What's Your Weather Forecast For Planting Season?

Mark Twain once said, “If you don’t like the weather in New England, wait 5 minutes.”

I’m not sure why he chose New England to use as his example. Twain was a Missouri native (as am I), so he could have just as easily referenced his home state and been equally accurate. For that matter, there are many regions in the U.S. where this quote could apply, especially in the past 12 months.

2018 weather was one for the record books. At the end of last December, the continental United States was on pace to see its fifth-wettest year on record and eight states were on track to have their wettest years on record, according to data from the National Oceanic and Atmospheric Administration (NOAA) and reported on in detail by Judson Jones, a CNN meteorologist.

In the first quarter of 2019, much of the Corn Belt continued to see a lot of water stack up from heavy snows and rainfall. Depending on where you’re based, you can expect to see more above-average levels of moisture through May. See the map below provided by the The Weather Company for more details.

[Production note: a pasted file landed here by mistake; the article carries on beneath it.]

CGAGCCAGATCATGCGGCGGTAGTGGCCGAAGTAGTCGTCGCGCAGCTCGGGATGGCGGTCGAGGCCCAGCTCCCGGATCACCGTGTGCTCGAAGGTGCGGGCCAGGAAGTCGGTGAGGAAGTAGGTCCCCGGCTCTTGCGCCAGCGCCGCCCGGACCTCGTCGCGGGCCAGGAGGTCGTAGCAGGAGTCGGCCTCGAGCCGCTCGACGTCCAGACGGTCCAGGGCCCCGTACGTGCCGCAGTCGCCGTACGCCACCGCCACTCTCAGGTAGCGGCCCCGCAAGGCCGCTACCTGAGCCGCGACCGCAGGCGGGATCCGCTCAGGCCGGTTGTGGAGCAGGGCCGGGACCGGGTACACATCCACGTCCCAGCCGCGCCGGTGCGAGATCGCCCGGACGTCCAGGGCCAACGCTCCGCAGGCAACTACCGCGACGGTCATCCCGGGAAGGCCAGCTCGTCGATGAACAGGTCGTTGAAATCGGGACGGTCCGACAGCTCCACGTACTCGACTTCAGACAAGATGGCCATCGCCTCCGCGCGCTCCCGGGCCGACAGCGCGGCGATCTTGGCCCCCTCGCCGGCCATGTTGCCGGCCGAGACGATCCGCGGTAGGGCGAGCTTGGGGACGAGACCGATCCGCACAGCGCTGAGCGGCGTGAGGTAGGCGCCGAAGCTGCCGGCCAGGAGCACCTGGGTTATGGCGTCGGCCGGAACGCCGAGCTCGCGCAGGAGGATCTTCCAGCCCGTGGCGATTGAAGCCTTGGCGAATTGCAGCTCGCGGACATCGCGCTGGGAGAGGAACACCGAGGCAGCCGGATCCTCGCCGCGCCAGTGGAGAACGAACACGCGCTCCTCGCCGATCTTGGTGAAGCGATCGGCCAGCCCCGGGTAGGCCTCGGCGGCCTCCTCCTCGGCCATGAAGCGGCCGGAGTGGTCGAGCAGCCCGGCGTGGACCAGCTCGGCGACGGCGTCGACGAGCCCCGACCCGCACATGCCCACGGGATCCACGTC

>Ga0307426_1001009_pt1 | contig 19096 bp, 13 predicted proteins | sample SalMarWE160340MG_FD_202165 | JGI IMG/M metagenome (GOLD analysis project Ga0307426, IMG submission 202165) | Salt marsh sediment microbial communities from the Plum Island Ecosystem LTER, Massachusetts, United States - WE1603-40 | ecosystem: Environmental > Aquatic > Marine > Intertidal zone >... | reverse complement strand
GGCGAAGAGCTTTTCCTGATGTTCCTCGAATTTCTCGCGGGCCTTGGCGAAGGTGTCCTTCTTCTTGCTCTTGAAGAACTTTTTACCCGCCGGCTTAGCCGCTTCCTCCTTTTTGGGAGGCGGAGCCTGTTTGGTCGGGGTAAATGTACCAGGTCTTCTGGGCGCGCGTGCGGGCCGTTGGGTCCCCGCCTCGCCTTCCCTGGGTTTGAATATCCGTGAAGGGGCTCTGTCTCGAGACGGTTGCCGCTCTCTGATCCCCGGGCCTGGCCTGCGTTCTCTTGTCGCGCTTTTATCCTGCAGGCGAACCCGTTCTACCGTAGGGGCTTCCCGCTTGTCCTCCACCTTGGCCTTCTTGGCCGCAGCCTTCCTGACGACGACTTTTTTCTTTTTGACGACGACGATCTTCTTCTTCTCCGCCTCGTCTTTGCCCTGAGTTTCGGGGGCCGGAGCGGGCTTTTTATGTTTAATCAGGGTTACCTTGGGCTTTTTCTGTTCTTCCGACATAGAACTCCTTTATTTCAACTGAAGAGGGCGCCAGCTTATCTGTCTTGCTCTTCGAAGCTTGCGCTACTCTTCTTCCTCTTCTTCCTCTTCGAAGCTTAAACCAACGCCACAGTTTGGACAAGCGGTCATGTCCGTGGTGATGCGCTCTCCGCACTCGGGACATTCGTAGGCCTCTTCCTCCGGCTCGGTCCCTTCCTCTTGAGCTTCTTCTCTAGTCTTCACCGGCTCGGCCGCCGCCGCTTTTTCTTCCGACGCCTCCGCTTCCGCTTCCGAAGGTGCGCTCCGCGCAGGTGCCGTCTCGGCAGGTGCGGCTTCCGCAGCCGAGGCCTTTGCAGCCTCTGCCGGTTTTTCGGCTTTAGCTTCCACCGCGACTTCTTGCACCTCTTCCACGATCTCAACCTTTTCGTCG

As we head into planting season, Aaron Wilson, a climate specialist with the College of Food, Agricultural, and Environmental Sciences (CFAES) at Ohio State asked some questions many of us are asking ourselves about the moisture: “What do we do with it? How do we steward it?”

Wilson told the farmers attending the annual Conservation Tillage and Technology Conference in Ada, Ohio, earlier this month that there’s no one fix for the issue.

“I don’t think we should ever look at a single solution to a problem,” Wilson said. “Farmers might want to look into measures such as a second ditch, cover crops, an underground drainage system, and other conservation practices for handling the additional water.”

Some farmers will be able to use Wilson’s ideas, and others won’t. Those of us in the won’t category can talk to our agronomists, Extension specialists, industry experts and each other to see what options we have. Along with that, we all  wait and hope Mother Nature will cooperate as planting season gets underway.